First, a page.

Health Reform Alliance Think-in Report

In May 2016 the Health Reform Alliance (HRA) held in Think-in for those who were interested in learning more about the HRA

  • Principle 4 was voted as the most important principle to attendees.
  • The 5 HRA Principles were well understood. Suggestions were made for ways to refine and clarify the principles such as adding more definitions and distinctions between principles.
  • There was considerable focus on how to implement the 5 HRA Principles. Implementation strategies for individual principles and all 5 HRA Principles together often centred on adoption of a human rights approach (e.g. arguing for a right to healthcare), addressing cultural or attitudinal issues (e.g. identify current attitudes towards the healthcare system and universal healthcare, awareness raising on the benefits of a universal healthcare system), patient or public action (e.g. greater personal responsibility for health, mobilising a grass roots political movement) and institutional actions (e.g. greater interdepartmental and party thinking, longterm, well-resourced, realistic plans, restructuring of the current two-tier system).
  • Ideas for additional principles included a focus on quality of services, effective services and greater emphasis on the role of patients.
  • The 5 HRA Principles will be reviewed by the founding committee in light of the feedback and suggestions made by the attendees at the Think-in. Read more

Health Reform Alliance calls on Future of Healthcare Committee to offer vision for a universal healthcare system

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Leading Irish charities have come together to present a vision for health reform at the first public session of the Oireachtas Committee on the Future of Healthcare, which has been tasked with developing a ten-year plan for the health system.

The Health Reform Alliance expressed the hope that the Committee can help achieve a universal, single-tier health and social care system in Ireland.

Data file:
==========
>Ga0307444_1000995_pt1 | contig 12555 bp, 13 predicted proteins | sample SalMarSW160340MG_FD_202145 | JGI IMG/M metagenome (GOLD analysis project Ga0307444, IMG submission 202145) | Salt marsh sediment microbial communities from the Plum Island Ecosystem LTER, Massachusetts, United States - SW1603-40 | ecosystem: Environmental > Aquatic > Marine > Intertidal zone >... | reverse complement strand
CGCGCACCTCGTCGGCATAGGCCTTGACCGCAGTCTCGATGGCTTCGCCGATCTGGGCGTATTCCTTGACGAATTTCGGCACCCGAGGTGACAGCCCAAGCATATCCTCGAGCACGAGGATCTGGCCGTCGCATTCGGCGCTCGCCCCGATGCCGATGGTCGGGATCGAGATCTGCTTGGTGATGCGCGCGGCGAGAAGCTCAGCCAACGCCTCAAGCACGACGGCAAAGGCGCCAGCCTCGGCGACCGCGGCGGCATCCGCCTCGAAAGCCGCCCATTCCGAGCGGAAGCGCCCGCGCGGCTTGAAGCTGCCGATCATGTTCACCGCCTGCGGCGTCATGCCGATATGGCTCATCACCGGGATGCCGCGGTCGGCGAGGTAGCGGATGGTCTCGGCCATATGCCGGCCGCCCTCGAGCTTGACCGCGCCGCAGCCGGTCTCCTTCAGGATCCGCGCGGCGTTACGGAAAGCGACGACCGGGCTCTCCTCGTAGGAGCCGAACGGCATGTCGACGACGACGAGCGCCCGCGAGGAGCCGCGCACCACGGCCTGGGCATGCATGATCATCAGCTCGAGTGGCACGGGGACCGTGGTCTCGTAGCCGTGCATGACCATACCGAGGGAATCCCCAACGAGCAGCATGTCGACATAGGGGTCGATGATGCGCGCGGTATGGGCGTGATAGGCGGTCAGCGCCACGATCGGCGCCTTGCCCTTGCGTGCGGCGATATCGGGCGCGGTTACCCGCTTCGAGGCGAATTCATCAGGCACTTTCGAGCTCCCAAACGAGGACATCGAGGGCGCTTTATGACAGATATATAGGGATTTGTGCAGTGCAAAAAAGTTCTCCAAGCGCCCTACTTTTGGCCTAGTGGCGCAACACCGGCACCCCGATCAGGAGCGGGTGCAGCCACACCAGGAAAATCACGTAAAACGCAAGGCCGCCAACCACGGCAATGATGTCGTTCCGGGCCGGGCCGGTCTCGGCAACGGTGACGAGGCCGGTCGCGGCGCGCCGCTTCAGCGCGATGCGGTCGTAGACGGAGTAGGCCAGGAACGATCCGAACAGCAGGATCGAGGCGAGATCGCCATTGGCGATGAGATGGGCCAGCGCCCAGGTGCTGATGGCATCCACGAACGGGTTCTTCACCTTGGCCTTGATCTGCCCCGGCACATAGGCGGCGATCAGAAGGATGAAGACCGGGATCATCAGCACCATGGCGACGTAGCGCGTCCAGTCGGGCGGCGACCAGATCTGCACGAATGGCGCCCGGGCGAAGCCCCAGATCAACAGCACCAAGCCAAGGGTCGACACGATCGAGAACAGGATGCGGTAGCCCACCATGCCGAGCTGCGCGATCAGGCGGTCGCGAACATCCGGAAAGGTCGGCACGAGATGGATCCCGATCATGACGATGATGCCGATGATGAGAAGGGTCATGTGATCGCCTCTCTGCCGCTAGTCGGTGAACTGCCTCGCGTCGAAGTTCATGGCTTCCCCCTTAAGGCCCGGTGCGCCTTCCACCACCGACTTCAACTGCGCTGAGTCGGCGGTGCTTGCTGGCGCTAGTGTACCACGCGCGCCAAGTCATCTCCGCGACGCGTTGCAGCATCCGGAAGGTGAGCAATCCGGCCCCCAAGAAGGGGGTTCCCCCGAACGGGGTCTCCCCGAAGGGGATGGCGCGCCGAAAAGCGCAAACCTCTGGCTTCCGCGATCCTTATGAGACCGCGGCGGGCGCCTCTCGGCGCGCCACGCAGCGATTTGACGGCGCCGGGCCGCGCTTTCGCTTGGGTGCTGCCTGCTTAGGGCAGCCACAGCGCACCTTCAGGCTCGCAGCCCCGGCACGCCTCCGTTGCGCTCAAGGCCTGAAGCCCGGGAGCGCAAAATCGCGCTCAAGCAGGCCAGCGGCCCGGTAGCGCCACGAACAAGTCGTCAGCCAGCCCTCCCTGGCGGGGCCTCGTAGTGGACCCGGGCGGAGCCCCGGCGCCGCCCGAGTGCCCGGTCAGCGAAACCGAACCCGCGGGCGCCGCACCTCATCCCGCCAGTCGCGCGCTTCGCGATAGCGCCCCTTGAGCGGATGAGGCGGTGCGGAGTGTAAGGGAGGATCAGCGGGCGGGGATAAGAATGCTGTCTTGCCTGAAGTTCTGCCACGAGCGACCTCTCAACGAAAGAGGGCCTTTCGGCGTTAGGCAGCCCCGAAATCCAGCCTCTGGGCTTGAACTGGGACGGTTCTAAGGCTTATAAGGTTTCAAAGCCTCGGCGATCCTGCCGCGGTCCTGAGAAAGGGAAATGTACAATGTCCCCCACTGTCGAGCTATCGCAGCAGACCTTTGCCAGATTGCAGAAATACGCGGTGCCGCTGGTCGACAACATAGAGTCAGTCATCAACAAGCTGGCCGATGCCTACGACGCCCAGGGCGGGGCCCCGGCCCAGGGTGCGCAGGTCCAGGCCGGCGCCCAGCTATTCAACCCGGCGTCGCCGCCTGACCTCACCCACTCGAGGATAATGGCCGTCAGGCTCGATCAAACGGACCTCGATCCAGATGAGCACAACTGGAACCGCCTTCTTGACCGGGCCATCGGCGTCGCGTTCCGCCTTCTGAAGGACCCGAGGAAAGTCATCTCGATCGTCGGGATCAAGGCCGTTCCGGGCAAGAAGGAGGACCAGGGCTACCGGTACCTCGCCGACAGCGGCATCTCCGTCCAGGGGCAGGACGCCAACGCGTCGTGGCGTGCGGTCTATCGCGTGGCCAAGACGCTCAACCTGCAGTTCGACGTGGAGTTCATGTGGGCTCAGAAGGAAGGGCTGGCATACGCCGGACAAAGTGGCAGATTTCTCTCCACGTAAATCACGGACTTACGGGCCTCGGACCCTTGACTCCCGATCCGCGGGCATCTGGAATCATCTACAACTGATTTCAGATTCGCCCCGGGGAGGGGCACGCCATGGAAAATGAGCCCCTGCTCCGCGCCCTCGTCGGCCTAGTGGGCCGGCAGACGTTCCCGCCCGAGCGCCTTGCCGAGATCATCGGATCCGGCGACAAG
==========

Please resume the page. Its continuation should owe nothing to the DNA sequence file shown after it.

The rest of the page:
Cliona Loughnane, spokesperson for the Health Reform Alliance, said: “This Committee has a rare opportunity to shape health policy for the next ten years and beyond. We hope all members will work together to create the foundations for a health service that treats everyone equally, and where the ability to pay for healthcare is no longer a matter of life and death.”

“Real reform of the health and social care system cannot be achieved within five-year electoral cycles defined by hotchpotch, piecemeal changes. Vision and bravery is now required by all parties to establish consensus as to how to make our health system work best for those who need it most.”

Speaking at the Committee, Paul Gordon, a member of the Alliance’s executive, said: “The fact we are sitting here today reflects the acknowledgement that the partisan discourse of the past must be exactly that. It is incumbent on Committee members that they continue the good work we know they have been doing behind the scenes so far, and continue to collaborate to achieve a vision for a health and social care system we can be confident in.”

The Health Reform Alliance, launched at the beginning of 2016, to help set out a new vision for our health service, sees the main problem with the health system as a lack of universal access to health services.

Ms. Loughnane said: “Unlike the majority of Europe, Ireland has never developed universal access to health services. Our peculiar provision of healthcare is unique. It combines a lack of universal access to care with large out-of-pocket payments, and simply cannot meet the needs of the thousands of people across Ireland who depend on it every day.”

Ms. Loughnane called on committee members to “focus initially on the healthcare system to be delivered for people. Rather than putting the cart before the horse and devising a way to fund a system before deciding what we’re paying for, we’d urge members to consider what outcome we need to achieve.”

“The Health Reform Alliance believes that a reformed system should share the burden of illness collectively, where healthy people subsidise the sick and high income earners subsidise low earners.”

Dr. Marita O’Brien, also presenting on behalf of the Alliance, emphasised the need to design a vision for a health and social care system.

“In our current system, social care is seen as an individual responsibility subject to heavy means-testing. This means a lack of funding set aside for social care which can force families to place a loved one in residential care prematurely, when home help, day-care or respite could have kept them at home.”

“Increasingly, vital social care services are only available to those with the highest needs and lowest incomes, rather than as a universal service supporting the whole population. The divide between health and social care needs to be bridged”.